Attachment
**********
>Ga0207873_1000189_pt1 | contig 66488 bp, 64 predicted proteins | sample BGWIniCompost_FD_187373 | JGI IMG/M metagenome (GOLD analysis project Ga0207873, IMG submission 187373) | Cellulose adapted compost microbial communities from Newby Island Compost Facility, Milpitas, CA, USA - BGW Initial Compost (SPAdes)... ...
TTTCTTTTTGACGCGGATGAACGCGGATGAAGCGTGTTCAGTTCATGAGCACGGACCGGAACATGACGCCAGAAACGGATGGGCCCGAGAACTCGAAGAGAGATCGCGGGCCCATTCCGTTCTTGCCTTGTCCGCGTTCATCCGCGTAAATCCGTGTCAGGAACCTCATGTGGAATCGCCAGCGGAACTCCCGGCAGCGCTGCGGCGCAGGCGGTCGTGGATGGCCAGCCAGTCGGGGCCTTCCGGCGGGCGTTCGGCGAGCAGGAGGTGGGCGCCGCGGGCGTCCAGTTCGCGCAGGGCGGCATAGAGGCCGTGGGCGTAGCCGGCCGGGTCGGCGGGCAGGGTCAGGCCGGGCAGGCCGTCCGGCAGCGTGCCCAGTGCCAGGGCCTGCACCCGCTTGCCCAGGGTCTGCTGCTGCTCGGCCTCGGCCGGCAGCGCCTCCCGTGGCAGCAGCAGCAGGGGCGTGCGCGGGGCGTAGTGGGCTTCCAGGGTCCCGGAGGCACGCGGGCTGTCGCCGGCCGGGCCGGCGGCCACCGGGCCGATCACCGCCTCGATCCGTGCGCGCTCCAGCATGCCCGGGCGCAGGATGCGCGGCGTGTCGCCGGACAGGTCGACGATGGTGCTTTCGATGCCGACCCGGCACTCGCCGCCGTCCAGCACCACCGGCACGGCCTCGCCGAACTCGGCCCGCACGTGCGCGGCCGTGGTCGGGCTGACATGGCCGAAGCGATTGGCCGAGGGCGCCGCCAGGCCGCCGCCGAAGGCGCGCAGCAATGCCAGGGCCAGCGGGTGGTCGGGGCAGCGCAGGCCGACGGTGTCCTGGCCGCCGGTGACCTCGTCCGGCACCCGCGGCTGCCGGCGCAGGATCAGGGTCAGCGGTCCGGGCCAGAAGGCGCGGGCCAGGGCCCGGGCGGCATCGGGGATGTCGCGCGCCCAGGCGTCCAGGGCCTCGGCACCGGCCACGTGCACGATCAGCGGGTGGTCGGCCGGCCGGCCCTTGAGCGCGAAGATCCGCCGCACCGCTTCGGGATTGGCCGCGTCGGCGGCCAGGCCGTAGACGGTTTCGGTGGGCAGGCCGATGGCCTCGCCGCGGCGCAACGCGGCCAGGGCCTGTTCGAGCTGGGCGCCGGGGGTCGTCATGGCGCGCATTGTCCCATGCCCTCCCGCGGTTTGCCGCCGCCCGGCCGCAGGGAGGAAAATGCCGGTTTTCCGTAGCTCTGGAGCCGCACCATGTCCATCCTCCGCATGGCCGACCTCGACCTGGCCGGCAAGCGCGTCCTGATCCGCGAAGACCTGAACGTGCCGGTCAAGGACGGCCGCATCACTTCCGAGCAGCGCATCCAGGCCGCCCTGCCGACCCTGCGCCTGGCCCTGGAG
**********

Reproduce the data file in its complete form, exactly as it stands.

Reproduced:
>Ga0207873_1000189_pt1 | contig 66488 bp, 64 predicted proteins | sample BGWIniCompost_FD_187373 | JGI IMG/M metagenome (GOLD analysis project Ga0207873, IMG submission 187373) | Cellulose adapted compost microbial communities from Newby Island Compost Facility, Milpitas, CA, USA - BGW Initial Compost (SPAdes)... ...
TTTCTTTTTGACGCGGATGAACGCGGATGAAGCGTGTTCAGTTCATGAGCACGGACCGGAACATGACGCCAGAAACGGATGGGCCCGAGAACTCGAAGAGAGATCGCGGGCCCATTCCGTTCTTGCCTTGTCCGCGTTCATCCGCGTAAATCCGTGTCAGGAACCTCATGTGGAATCGCCAGCGGAACTCCCGGCAGCGCTGCGGCGCAGGCGGTCGTGGATGGCCAGCCAGTCGGGGCCTTCCGGCGGGCGTTCGGCGAGCAGGAGGTGGGCGCCGCGGGCGTCCAGTTCGCGCAGGGCGGCATAGAGGCCGTGGGCGTAGCCGGCCGGGTCGGCGGGCAGGGTCAGGCCGGGCAGGCCGTCCGGCAGCGTGCCCAGTGCCAGGGCCTGCACCCGCTTGCCCAGGGTCTGCTGCTGCTCGGCCTCGGCCGGCAGCGCCTCCCGTGGCAGCAGCAGCAGGGGCGTGCGCGGGGCGTAGTGGGCTTCCAGGGTCCCGGAGGCACGCGGGCTGTCGCCGGCCGGGCCGGCGGCCACCGGGCCGATCACCGCCTCGATCCGTGCGCGCTCCAGCATGCCCGGGCGCAGGATGCGCGGCGTGTCGCCGGACAGGTCGACGATGGTGCTTTCGATGCCGACCCGGCACTCGCCGCCGTCCAGCACCACCGGCACGGCCTCGCCGAACTCGGCCCGCACGTGCGCGGCCGTGGTCGGGCTGACATGGCCGAAGCGATTGGCCGAGGGCGCCGCCAGGCCGCCGCCGAAGGCGCGCAGCAATGCCAGGGCCAGCGGGTGGTCGGGGCAGCGCAGGCCGACGGTGTCCTGGCCGCCGGTGACCTCGTCCGGCACCCGCGGCTGCCGGCGCAGGATCAGGGTCAGCGGTCCGGGCCAGAAGGCGCGGGCCAGGGCCCGGGCGGCATCGGGGATGTCGCGCGCCCAGGCGTCCAGGGCCTCGGCACCGGCCACGTGCACGATCAGCGGGTGGTCGGCCGGCCGGCCCTTGAGCGCGAAGATCCGCCGCACCGCTTCGGGATTGGCCGCGTCGGCGGCCAGGCCGTAGACGGTTTCGGTGGGCAGGCCGATGGCCTCGCCGCGGCGCAACGCGGCCAGGGCCTGTTCGAGCTGGGCGCCGGGGGTCGTCATGGCGCGCATTGTCCCATGCCCTCCCGCGGTTTGCCGCCGCCCGGCCGCAGGGAGGAAAATGCCGGTTTTCCGTAGCTCTGGAGCCGCACCATGTCCATCCTCCGCATGGCCGACCTCGACCTGGCCGGCAAGCGCGTCCTGATCCGCGAAGACCTGAACGTGCCGGTCAAGGACGGCCGCATCACTTCCGAGCAGCGCATCCAGGCCGCCCTGCCGACCCTGCGCCTGGCCCTGGAG